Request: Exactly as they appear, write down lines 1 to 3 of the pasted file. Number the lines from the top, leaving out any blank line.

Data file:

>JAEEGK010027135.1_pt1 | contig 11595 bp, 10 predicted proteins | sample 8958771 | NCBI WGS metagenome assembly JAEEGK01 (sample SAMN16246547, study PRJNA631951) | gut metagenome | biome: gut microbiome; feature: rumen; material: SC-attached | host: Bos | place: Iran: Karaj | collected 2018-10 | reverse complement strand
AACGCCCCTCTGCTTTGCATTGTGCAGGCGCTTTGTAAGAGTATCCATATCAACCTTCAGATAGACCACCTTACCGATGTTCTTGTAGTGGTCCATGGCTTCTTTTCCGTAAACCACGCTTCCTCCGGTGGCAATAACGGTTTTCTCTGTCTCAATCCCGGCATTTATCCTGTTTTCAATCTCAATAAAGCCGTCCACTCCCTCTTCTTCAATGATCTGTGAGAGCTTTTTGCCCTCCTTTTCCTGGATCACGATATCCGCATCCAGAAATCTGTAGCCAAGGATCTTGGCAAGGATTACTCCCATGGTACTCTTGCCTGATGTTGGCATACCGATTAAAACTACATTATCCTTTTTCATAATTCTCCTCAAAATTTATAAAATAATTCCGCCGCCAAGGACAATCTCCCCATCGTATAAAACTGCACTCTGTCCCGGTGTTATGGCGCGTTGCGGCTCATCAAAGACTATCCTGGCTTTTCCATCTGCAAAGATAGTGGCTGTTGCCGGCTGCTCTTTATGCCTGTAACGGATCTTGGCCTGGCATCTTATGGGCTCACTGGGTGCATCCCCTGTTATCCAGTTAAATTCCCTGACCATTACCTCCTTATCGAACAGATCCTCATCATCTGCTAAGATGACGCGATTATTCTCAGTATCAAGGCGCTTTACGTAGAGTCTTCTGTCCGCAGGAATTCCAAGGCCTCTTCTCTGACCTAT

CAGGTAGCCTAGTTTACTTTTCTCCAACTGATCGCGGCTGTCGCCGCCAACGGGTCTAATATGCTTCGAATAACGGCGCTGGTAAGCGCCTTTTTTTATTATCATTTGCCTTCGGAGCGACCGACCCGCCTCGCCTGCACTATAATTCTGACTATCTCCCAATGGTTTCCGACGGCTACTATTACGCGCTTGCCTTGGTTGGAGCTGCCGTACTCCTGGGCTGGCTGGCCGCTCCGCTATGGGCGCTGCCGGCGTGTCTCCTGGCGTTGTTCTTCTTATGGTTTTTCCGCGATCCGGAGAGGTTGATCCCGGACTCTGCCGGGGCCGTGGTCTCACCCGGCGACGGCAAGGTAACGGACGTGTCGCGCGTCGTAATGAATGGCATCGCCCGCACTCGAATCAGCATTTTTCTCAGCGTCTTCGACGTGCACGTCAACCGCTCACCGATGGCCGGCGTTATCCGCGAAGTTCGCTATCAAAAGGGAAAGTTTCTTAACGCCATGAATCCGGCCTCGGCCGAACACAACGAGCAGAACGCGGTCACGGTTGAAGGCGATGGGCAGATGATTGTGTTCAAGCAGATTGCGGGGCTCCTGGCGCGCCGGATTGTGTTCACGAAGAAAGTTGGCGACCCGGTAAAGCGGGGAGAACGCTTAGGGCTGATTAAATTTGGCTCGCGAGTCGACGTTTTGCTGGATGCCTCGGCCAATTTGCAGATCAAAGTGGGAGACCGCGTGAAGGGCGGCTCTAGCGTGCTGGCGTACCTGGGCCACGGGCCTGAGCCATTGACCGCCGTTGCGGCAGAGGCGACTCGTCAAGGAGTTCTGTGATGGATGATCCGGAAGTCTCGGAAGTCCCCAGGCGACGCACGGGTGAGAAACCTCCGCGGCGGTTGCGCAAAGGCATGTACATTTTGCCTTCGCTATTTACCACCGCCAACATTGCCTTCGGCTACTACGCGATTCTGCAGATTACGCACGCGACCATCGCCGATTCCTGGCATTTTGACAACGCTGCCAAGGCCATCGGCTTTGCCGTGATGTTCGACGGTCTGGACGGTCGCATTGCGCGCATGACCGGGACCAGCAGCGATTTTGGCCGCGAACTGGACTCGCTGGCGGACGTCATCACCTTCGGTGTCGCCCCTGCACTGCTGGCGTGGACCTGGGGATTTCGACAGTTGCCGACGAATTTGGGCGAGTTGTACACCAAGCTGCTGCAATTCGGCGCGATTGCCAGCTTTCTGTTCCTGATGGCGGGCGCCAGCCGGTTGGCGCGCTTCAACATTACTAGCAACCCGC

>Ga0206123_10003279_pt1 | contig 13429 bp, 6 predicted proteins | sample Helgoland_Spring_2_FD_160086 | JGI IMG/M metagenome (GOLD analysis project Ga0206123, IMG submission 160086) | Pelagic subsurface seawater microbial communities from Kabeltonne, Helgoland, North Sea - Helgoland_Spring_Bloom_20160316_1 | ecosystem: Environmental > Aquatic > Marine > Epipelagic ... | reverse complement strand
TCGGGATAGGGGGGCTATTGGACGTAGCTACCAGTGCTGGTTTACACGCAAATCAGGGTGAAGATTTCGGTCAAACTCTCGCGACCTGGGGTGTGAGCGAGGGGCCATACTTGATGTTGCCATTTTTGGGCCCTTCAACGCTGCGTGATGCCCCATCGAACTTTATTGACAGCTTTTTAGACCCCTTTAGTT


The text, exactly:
>JAEEGK010027135.1_pt1 | contig 11595 bp, 10 predicted proteins | sample 8958771 | NCBI WGS metagenome assembly JAEEGK01 (sample SAMN16246547, study PRJNA631951) | gut metagenome | biome: gut microbiome; feature: rumen; material: SC-attached | host: Bos | place: Iran: Karaj | collected 2018-10 | reverse complement strand
AACGCCCCTCTGCTTTGCATTGTGCAGGCGCTTTGTAAGAGTATCCATATCAACCTTCAGATAGACCACCTTACCGATGTTCTTGTAGTGGTCCATGGCTTCTTTTCCGTAAACCACGCTTCCTCCGGTGGCAATAACGGTTTTCTCTGTCTCAATCCCGGCATTTATCCTGTTTTCAATCTCAATAAAGCCGTCCACTCCCTCTTCTTCAATGATCTGTGAGAGCTTTTTGCCCTCCTTTTCCTGGATCACGATATCCGCATCCAGAAATCTGTAGCCAAGGATCTTGGCAAGGATTACTCCCATGGTACTCTTGCCTGATGTTGGCATACCGATTAAAACTACATTATCCTTTTTCATAATTCTCCTCAAAATTTATAAAATAATTCCGCCGCCAAGGACAATCTCCCCATCGTATAAAACTGCACTCTGTCCCGGTGTTATGGCGCGTTGCGGCTCATCAAAGACTATCCTGGCTTTTCCATCTGCAAAGATAGTGGCTGTTGCCGGCTGCTCTTTATGCCTGTAACGGATCTTGGCCTGGCATCTTATGGGCTCACTGGGTGCATCCCCTGTTATCCAGTTAAATTCCCTGACCATTACCTCCTTATCGAACAGATCCTCATCATCTGCTAAGATGACGCGATTATTCTCAGTATCAAGGCGCTTTACGTAGAGTCTTCTGTCCGCAGGAATTCCAAGGCCTCTTCTCTGACCTAT

CAGGTAGCCTAGTTTACTTTTCTCCAACTGATCGCGGCTGTCGCCGCCAACGGGTCTAATATGCTTCGAATAACGGCGCTGGTAAGCGCCTTTTTTTATTATCATTTGCCTTCGGAGCGACCGACCCGCCTCGCCTGCACTATAATTCTGACTATCTCCCAATGGTTTCCGACGGCTACTATTACGCGCTTGCCTTGGTTGGAGCTGCCGTACTCCTGGGCTGGCTGGCCGCTCCGCTATGGGCGCTGCCGGCGTGTCTCCTGGCGTTGTTCTTCTTATGGTTTTTCCGCGATCCGGAGAGGTTGATCCCGGACTCTGCCGGGGCCGTGGTCTCACCCGGCGACGGCAAGGTAACGGACGTGTCGCGCGTCGTAATGAATGGCATCGCCCGCACTCGAATCAGCATTTTTCTCAGCGTCTTCGACGTGCACGTCAACCGCTCACCGATGGCCGGCGTTATCCGCGAAGTTCGCTATCAAAAGGGAAAGTTTCTTAACGCCATGAATCCGGCCTCGGCCGAACACAACGAGCAGAACGCGGTCACGGTTGAAGGCGATGGGCAGATGATTGTGTTCAAGCAGATTGCGGGGCTCCTGGCGCGCCGGATTGTGTTCACGAAGAAAGTTGGCGACCCGGTAAAGCGGGGAGAACGCTTAGGGCTGATTAAATTTGGCTCGCGAGTCGACGTTTTGCTGGATGCCTCGGCCAATTTGCAGATCAAAGTGGGAGACCGCGTGAAGGGCGGCTCTAGCGTGCTGGCGTACCTGGGCCACGGGCCTGAGCCATTGACCGCCGTTGCGGCAGAGGCGACTCGTCAAGGAGTTCTGTGATGGATGATCCGGAAGTCTCGGAAGTCCCCAGGCGACGCACGGGTGAGAAACCTCCGCGGCGGTTGCGCAAAGGCATGTACATTTTGCCTTCGCTATTTACCACCGCCAACATTGCCTTCGGCTACTACGCGATTCTGCAGATTACGCACGCGACCATCGCCGATTCCTGGCATTTTGACAACGCTGCCAAGGCCATCGGCTTTGCCGTGATGTTCGACGGTCTGGACGGTCGCATTGCGCGCATGACCGGGACCAGCAGCGATTTTGGCCGCGAACTGGACTCGCTGGCGGACGTCATCACCTTCGGTGTCGCCCCTGCACTGCTGGCGTGGACCTGGGGATTTCGACAGTTGCCGACGAATTTGGGCGAGTTGTACACCAAGCTGCTGCAATTCGGCGCGATTGCCAGCTTTCTGTTCCTGATGGCGGGCGCCAGCCGGTTGGCGCGCTTCAACATTACTAGCAACCCGC